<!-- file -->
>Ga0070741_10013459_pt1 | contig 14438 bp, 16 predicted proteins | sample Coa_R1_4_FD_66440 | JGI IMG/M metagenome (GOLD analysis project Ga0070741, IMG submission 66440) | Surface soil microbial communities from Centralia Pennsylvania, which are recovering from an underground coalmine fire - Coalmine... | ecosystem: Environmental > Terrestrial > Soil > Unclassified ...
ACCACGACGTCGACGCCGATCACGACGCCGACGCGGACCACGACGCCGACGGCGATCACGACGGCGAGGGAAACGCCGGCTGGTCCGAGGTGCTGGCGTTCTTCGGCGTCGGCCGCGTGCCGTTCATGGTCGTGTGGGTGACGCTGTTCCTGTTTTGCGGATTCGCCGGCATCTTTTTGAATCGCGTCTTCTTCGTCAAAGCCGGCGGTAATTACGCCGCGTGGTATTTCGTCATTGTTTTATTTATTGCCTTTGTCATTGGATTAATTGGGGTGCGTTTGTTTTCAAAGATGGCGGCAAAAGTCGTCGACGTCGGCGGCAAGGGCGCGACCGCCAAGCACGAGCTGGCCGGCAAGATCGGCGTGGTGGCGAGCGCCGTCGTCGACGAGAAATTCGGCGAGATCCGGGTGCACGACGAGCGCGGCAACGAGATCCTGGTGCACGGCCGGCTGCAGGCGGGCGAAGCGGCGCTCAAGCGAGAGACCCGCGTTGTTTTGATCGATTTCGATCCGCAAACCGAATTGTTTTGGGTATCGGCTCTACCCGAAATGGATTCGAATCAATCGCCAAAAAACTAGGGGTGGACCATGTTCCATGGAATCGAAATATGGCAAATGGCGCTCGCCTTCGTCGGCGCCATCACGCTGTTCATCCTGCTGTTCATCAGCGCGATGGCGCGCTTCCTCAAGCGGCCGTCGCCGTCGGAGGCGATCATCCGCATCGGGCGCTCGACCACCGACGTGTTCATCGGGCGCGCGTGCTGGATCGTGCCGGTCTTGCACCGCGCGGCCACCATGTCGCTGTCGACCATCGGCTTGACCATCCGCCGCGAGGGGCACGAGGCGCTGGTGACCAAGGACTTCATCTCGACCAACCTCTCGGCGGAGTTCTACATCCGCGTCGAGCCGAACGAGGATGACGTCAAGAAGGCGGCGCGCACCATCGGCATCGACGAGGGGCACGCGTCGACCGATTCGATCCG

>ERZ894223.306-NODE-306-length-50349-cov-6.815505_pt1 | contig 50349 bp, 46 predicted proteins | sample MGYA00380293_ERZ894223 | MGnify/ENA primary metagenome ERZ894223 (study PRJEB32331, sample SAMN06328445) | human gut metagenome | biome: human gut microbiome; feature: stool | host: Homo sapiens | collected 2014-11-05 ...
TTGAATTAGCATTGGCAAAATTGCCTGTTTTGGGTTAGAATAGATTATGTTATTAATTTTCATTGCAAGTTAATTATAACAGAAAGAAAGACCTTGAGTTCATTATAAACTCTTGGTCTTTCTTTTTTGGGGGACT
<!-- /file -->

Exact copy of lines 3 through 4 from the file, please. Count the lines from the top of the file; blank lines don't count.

>ERZ894223.306-NODE-306-length-50349-cov-6.815505_pt1 | contig 50349 bp, 46 predicted proteins | sample MGYA00380293_ERZ894223 | MGnify/ENA primary metagenome ERZ894223 (study PRJEB32331, sample SAMN06328445) | human gut metagenome | biome: human gut microbiome; feature: stool | host: Homo sapiens | collected 2014-11-05 ...
TTGAATTAGCATTGGCAAAATTGCCTGTTTTGGGTTAGAATAGATTATGTTATTAATTTTCATTGCAAGTTAATTATAACAGAAAGAAAGACCTTGAGTTCATTATAAACTCTTGGTCTTTCTTTTTTGGGGGACT